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“But where there is danger, there grows also what saves.” Friedrich Hölderlin
Attention is our most limited resource. William James proposed that one freedom of a sentient being is “always to choose out of the manifold experiences present to it at a given time some one for particular accentuation, and to ignore the rest.” James was refuting the notion that human beings are simply automata: no matter how enchanting the blinking lights, we can always look away. Our emerging world has removed constraints to the supply of possible experiences – how can, and should, we choose?
How we direct attention is one of our most ethically-important decisions. Attention leads to awareness and often to action. Across all spheres of society – especially in my own, that of business – fierce competition exists to leverage a range of technologies to capture attention and influence action. Yes, corporate and political actors should be held to standards, but we cannot simply blame institutions for misleading individuals. In a society that aspires to be free, ultimate responsibility must lie with the individual. This challenge is eternal, but how it manifests is changing rapidly.
Human systems – and life generally – have evolved within at least two essential contexts: scarcity and opacity. In a context of scarcity and opacity, failure to focus on basic survival needs was likely to lead to genome failure. Survival urgency provided guardrails for attention.
But humanity is in the process of transitioning from scarcity and opacity to a new context: plenty and transparency. Our transition will not be linear, but this is our trajectory. Witness, for instance, the inexorable decline in the cost of harnessing solar energy. With sensors, connectivity, and artificial intelligence we will attain the ability to ‘see’ further and more deeply. Fruits will be unevenly distributed and many actors will endeavour to obfuscate and deceive, but nonetheless we’ll be able to access, sense, and process far more than ever before.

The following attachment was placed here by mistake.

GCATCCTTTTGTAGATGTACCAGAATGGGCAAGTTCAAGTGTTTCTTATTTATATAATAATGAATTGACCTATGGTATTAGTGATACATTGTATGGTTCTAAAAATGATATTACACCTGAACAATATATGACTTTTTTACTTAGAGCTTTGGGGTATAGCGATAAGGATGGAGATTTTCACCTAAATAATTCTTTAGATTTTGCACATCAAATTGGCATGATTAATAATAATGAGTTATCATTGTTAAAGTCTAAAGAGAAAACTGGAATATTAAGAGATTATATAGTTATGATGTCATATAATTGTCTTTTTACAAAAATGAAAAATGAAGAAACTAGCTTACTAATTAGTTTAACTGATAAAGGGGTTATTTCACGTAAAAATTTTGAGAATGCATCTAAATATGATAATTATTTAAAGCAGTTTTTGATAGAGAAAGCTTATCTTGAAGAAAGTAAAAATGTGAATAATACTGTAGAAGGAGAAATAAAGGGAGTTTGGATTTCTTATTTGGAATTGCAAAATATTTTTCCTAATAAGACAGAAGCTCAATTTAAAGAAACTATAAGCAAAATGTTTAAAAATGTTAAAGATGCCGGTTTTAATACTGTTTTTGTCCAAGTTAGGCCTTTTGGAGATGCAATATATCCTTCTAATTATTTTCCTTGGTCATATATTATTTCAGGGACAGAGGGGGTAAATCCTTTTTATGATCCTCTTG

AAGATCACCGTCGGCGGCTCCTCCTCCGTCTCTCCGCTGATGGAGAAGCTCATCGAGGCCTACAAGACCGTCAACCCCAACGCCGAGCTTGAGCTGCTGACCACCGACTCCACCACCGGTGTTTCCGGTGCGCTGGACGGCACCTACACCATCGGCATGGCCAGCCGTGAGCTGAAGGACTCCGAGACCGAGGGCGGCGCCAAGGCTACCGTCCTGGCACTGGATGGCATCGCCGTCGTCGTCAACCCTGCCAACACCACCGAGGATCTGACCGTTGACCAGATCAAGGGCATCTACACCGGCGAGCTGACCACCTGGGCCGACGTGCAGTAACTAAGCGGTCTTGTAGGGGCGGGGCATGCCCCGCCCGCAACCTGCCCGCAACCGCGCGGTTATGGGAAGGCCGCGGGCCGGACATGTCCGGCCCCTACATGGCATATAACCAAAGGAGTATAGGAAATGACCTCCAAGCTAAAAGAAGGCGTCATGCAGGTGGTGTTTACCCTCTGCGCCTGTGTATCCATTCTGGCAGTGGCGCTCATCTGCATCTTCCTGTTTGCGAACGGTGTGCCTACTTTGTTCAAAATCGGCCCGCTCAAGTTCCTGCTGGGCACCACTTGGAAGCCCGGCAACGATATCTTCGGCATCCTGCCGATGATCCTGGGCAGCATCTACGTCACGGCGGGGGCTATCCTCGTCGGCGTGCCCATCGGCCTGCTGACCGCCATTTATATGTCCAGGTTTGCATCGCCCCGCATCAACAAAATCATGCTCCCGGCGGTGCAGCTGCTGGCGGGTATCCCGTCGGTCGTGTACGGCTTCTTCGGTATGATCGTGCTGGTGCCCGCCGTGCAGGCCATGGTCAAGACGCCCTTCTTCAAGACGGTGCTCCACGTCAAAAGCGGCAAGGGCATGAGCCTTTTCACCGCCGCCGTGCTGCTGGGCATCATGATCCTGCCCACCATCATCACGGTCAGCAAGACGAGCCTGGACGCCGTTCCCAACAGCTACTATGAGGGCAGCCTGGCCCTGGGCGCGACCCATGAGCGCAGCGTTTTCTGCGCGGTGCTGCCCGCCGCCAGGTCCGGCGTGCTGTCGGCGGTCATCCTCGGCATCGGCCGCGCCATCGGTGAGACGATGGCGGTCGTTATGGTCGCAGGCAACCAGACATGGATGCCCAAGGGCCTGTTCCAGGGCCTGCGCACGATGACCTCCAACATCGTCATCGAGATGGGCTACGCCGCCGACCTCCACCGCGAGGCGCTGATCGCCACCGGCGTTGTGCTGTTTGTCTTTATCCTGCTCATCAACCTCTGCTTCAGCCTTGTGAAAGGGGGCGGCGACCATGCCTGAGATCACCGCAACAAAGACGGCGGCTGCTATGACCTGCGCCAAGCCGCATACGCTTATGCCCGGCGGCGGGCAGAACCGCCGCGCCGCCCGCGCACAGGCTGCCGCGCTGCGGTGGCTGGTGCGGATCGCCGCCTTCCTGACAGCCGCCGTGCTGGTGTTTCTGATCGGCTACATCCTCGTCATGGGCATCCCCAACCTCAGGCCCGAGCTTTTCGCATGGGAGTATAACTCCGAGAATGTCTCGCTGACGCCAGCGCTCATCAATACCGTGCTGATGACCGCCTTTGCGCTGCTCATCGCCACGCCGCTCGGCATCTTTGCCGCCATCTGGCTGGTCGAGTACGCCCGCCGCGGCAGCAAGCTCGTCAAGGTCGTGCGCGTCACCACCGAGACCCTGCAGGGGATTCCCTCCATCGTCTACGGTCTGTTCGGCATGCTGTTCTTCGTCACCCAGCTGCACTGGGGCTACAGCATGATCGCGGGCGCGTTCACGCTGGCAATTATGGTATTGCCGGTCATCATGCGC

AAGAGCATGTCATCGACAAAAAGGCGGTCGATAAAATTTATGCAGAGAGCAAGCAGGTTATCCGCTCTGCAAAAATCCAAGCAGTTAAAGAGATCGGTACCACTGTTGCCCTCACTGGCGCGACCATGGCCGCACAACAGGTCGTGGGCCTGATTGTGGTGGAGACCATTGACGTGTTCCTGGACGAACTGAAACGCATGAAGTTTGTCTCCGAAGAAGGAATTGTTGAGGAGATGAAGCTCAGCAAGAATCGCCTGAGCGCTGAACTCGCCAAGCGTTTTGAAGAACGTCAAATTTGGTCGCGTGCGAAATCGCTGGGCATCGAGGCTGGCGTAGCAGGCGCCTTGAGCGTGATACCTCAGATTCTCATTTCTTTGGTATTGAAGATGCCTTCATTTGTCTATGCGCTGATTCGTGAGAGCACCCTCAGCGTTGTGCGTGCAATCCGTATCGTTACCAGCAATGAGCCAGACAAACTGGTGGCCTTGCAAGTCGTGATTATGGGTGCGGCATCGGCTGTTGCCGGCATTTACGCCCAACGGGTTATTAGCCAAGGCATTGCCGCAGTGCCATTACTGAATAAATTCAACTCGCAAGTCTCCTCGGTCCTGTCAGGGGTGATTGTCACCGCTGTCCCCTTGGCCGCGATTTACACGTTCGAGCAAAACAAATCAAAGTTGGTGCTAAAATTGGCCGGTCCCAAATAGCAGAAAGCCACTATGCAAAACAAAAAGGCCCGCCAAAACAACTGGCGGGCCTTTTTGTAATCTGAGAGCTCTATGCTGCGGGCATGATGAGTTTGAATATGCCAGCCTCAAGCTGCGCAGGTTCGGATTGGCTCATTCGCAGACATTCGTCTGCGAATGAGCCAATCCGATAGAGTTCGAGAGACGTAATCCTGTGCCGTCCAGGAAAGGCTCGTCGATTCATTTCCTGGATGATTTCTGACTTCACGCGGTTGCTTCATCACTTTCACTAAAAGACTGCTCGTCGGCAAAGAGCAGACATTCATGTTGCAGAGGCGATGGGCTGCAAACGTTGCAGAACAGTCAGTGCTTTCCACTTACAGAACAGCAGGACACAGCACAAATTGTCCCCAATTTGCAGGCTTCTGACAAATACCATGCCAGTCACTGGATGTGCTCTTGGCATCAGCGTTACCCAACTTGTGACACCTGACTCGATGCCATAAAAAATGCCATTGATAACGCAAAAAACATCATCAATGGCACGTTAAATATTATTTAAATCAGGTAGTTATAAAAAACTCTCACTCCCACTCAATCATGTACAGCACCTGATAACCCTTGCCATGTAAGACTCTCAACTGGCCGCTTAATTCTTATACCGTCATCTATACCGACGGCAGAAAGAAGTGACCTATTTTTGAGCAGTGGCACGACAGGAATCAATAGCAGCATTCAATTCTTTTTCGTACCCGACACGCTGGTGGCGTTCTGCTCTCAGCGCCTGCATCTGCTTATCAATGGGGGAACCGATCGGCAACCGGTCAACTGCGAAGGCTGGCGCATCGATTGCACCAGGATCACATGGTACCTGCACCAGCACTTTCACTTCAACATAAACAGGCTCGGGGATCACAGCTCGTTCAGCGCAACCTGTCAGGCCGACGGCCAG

The ability to sense and respond has been expanding since the origin of life, though this process is happening faster and with greater ambition. Ever larger segments of humanity will experience the blessing, and curse, of attention freed from survival concerns, available for an unlimited range of possible experiences. In such an environment, to what will we direct our mental energies?
Across history, small groups of humans have been so incomparably wealthy that basic survival needs have been accommodated. These aristocrats of varied sorts lived off society and created little to nothing of consequence. These cosseted few provide a rough proxy for how we might all eventually exist in a context of plenty. However, there have also been individuals of this cadre who have demonstrated the drive to create, to matter, to strive: Count Leo Tolstoy or Prince Siddhartha, to name two, though there have been many others. They give credence to the hope that dystopian visions of wallowing in the Matrix might be overblown.
Of what we should be aware, though, is a personal decision. I live in Chicago, home of the Chicago Cubs. Who is to say that engaging with 2016’s journey to the team’s first championship in 108 years is of more or of less value than any other pursuit?
I work with hundreds of individuals each year in my role as a professor at Northwestern University. I’m often inspired by how honestly many students strive to understand why – and for what – they are working. Most of my students are successful, mid-career professionals in positions of authority. Some have even been fortunate enough to accumulate enough wealth to support their families for the likely remainder of their lives. Many ask: How will I spend my limited remaining energy on this planet?
Seeking answers to this question presents a challenge particular to each individual, but a starting point and constant partner will be our attention. From attention we discover what we believe; William James went so far as to assert that “attention equals belief”. Sense of purpose is impossible without beliefs (not purpose per se, but the sense thereof). We discover beliefs through what we attend, and, recursively, purpose frames attention. In a world of plenty, a world of unlimited choice, we can wander towards sensory oblivion or, with effort, towards purpose.
History highlights the power of purpose in both extraordinary achievements and unconscionable atrocities. In this time of plenty and transparency each individual faces a choice: to what we pay our precious attention, and to what we don’t, will be a defining factor of our future.
Robert C. Wolcott is a Professor of Innovation at Northwestern University. The article appeared in New Philosopher’s edition on ‘The Future‘.